The State Department and the Afghan Interpreters

November 21, 2013 at 12:25 pm | Posted in Abuse of Office, Conceited, Fairness, Judicial Misjudgment | Leave a comment
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Lithograph of the Assassination of Abraham Lincoln.  Currier & Ives, 1865.

Lithograph of the Assassination of Abraham Lincoln. Currier & Ives, 1865.

Afghani’s who served as interpreters for US forces in Afghanistan knowingly exposed themselves to risk by doing so.   They now face dramatically increased risk as the US presence winds down.  The Taliban have a long-established record of making examples of those who have cooperated with US forces.

After all, the Taliban have assassinated Afghanis who have cooperated with outside humanitarian groups, or even with the Afghani government.  They will surely attack those who helped US forces.

Realizing the danger to themselves and their families, some Afghan interpreters have applied for visas to the US.

The State Department has denied visas to most, even though the visas have already been allocated by the US Congress.  According to articles (here, here, here, and here) in the Washington Post, “the State Department says there is no serious threat against [the interpreters’] lives.”

This should remind you of the judges in civil courts who refuse to grant restraining orders, pooh-poohing the fears of those who are begging for protection from a spouse or ex-boyfriend.  Those judges are the enablers of the events you later read about when the newspaper reports the murder of the person who asked for the restraining order.  The judges are never the ones who suffer for their bad judgement.

In exactly the same way, the State Department employees whose magical source of infallible knowledge tells them that “there is no serious threat” are not the ones who will pay the price of being wrong.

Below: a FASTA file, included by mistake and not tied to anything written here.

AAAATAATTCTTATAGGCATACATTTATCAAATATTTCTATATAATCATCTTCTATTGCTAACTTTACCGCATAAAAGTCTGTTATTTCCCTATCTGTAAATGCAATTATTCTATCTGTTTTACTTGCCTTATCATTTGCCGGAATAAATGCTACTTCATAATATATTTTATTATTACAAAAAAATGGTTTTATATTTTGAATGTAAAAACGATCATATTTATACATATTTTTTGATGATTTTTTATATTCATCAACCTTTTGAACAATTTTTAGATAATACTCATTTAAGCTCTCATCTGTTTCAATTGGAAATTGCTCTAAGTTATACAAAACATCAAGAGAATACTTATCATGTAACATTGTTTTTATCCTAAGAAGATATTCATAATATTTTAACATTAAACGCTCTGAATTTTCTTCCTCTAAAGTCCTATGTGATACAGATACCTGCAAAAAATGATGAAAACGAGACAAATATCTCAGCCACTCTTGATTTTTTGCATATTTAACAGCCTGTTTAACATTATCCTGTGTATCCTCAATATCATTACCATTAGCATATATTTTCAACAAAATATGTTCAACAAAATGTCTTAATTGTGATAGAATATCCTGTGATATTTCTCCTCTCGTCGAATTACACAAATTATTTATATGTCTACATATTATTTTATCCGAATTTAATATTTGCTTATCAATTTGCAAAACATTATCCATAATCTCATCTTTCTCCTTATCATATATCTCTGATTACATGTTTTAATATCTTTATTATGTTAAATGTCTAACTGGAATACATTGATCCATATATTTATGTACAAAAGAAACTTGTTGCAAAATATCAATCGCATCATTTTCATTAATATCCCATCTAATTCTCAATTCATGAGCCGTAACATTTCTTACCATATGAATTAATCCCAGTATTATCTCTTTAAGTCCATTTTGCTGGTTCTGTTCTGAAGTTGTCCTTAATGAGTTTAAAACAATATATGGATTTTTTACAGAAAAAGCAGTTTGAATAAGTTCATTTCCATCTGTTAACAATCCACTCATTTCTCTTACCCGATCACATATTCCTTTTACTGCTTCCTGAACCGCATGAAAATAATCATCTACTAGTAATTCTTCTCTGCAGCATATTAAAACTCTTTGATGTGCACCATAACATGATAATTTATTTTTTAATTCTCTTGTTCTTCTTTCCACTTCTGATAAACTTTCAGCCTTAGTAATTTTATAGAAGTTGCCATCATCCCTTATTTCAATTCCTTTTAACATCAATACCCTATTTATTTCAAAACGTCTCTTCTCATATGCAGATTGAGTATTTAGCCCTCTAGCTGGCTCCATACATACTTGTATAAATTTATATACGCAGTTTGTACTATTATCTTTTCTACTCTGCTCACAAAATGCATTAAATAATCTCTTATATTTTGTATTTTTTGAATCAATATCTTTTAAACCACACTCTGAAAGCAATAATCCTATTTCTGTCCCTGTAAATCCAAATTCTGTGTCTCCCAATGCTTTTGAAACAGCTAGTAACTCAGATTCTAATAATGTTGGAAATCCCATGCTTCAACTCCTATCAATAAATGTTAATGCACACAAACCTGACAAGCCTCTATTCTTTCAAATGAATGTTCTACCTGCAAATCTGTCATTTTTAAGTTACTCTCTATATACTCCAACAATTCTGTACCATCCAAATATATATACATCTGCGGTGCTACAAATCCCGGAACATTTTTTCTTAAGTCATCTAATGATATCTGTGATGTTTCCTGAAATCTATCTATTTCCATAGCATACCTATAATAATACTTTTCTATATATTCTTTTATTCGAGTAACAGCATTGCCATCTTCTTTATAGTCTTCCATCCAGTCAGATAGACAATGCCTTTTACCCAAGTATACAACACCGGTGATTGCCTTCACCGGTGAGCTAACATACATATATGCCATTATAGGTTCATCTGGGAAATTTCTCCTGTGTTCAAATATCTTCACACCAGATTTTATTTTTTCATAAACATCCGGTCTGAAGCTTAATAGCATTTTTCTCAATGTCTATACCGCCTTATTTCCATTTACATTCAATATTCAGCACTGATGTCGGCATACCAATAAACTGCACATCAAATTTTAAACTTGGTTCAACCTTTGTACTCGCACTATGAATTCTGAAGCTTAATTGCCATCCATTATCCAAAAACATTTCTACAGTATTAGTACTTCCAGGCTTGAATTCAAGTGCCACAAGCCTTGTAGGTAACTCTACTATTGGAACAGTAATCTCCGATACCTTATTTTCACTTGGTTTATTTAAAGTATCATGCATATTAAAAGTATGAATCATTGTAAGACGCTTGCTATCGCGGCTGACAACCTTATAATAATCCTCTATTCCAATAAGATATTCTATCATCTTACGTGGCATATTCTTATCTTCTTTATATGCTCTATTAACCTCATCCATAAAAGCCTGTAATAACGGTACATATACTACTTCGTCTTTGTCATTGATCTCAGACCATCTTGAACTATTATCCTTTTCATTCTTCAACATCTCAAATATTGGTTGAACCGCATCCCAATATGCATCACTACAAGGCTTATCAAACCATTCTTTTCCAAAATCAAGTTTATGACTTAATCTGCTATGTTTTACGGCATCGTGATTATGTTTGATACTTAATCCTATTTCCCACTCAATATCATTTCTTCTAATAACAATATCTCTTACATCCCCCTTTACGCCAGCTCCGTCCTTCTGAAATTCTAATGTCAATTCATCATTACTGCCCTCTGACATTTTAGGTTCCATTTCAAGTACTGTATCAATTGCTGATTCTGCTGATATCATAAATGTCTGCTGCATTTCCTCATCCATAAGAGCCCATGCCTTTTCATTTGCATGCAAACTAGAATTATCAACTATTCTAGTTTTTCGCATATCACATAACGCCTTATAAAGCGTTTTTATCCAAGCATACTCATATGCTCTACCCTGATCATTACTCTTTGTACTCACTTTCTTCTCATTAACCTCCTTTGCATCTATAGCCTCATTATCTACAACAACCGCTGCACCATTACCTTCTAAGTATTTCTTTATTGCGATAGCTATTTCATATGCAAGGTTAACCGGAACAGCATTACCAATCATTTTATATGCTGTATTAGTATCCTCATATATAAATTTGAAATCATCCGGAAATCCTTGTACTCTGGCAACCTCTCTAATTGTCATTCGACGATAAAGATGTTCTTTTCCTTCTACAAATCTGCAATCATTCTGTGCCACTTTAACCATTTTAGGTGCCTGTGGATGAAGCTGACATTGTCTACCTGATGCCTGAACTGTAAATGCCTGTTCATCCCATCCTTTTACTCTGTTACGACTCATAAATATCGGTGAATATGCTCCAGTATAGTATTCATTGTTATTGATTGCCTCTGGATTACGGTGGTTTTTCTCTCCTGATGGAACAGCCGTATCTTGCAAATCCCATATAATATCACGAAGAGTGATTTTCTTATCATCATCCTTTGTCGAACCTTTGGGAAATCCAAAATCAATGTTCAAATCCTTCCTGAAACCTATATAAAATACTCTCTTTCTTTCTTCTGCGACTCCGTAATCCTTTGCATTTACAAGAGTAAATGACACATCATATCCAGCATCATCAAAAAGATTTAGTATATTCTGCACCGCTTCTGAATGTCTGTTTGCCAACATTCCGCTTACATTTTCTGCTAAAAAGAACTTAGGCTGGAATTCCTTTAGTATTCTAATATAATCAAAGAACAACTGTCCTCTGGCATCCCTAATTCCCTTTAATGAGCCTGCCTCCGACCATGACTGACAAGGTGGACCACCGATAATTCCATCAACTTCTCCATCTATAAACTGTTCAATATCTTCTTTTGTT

Denying these visas is both cruel and unjust, and extremely harmful to US efforts in all future conflicts.

These brave interpreters accepted a huge risk in helping us.  Their help saved many US lives, and were essential to anything we achieved over there.  We owe them gratitude and protection.  If we do not shield them, no one will be foolish enough to help us in any similar situation.

Chuck Hagel, as the Secretary of Defense, would be well advised to urge the State Department to reverse the decisions made by its incompetent employees.

President Obama, as Commander in Chief, should issue an Executive Order establishing a policy to admit those who have exposed themselves to local hostility by helping us.

Congressional committees in both the Senate and the House should ask the State Department why it has taken actions that are completely contrary to US interests, to fairness, and to the expressed desires of Congress.

The State Department should identify the incompetent employees who are making decisions that are so unjust and so contrary to US interest, and revisit their decisions.  Those employees should be moved them to more suitable positions, where they will have no discretion over matters like these.

Decisions on this matter need to be made by people who have hearts and brains.  Those currently making the decisions have neither.

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